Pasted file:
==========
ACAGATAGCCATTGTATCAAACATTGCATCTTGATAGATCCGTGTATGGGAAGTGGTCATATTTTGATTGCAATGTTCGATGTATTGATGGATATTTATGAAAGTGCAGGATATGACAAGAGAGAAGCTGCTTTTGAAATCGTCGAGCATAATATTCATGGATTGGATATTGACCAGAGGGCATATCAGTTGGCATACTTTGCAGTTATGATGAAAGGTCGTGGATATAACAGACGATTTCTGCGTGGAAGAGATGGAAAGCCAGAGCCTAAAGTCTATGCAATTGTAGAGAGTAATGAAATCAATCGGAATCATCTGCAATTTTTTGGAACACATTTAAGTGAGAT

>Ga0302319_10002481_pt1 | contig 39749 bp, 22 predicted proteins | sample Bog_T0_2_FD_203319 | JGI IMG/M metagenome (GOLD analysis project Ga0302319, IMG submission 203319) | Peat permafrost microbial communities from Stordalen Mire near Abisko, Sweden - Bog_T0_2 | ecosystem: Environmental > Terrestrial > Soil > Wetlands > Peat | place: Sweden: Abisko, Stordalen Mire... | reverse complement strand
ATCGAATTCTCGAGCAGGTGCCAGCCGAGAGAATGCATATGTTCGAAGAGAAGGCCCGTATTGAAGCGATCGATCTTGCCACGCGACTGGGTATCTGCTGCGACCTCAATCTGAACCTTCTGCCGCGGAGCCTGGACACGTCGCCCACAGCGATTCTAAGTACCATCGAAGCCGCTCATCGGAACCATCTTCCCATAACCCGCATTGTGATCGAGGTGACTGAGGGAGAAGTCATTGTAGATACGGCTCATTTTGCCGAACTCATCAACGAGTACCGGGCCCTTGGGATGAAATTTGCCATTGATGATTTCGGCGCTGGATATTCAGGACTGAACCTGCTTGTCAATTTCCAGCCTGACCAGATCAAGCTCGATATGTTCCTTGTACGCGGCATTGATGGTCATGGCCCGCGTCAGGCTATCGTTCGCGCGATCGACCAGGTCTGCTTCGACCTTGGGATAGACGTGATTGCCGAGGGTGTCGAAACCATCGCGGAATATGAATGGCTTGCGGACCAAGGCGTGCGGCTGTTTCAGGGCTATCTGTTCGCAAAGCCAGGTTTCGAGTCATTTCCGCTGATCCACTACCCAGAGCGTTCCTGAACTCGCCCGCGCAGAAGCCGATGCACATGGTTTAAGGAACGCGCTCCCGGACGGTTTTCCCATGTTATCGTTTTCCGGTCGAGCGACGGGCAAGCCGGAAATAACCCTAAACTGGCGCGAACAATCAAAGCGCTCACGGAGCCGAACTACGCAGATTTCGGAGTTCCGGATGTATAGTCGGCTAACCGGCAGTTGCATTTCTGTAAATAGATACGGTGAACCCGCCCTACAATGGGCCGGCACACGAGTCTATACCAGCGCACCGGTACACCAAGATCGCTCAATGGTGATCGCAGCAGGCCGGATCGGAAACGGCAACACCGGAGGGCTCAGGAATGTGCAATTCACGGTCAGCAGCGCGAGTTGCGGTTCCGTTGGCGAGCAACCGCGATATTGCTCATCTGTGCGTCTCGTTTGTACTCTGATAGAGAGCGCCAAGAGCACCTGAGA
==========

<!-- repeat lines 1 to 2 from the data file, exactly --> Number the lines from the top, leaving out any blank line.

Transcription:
ACAGATAGCCATTGTATCAAACATTGCATCTTGATAGATCCGTGTATGGGAAGTGGTCATATTTTGATTGCAATGTTCGATGTATTGATGGATATTTATGAAAGTGCAGGATATGACAAGAGAGAAGCTGCTTTTGAAATCGTCGAGCATAATATTCATGGATTGGATATTGACCAGAGGGCATATCAGTTGGCATACTTTGCAGTTATGATGAAAGGTCGTGGATATAACAGACGATTTCTGCGTGGAAGAGATGGAAAGCCAGAGCCTAAAGTCTATGCAATTGTAGAGAGTAATGAAATCAATCGGAATCATCTGCAATTTTTTGGAACACATTTAAGTGAGAT

>Ga0302319_10002481_pt1 | contig 39749 bp, 22 predicted proteins | sample Bog_T0_2_FD_203319 | JGI IMG/M metagenome (GOLD analysis project Ga0302319, IMG submission 203319) | Peat permafrost microbial communities from Stordalen Mire near Abisko, Sweden - Bog_T0_2 | ecosystem: Environmental > Terrestrial > Soil > Wetlands > Peat | place: Sweden: Abisko, Stordalen Mire... | reverse complement strand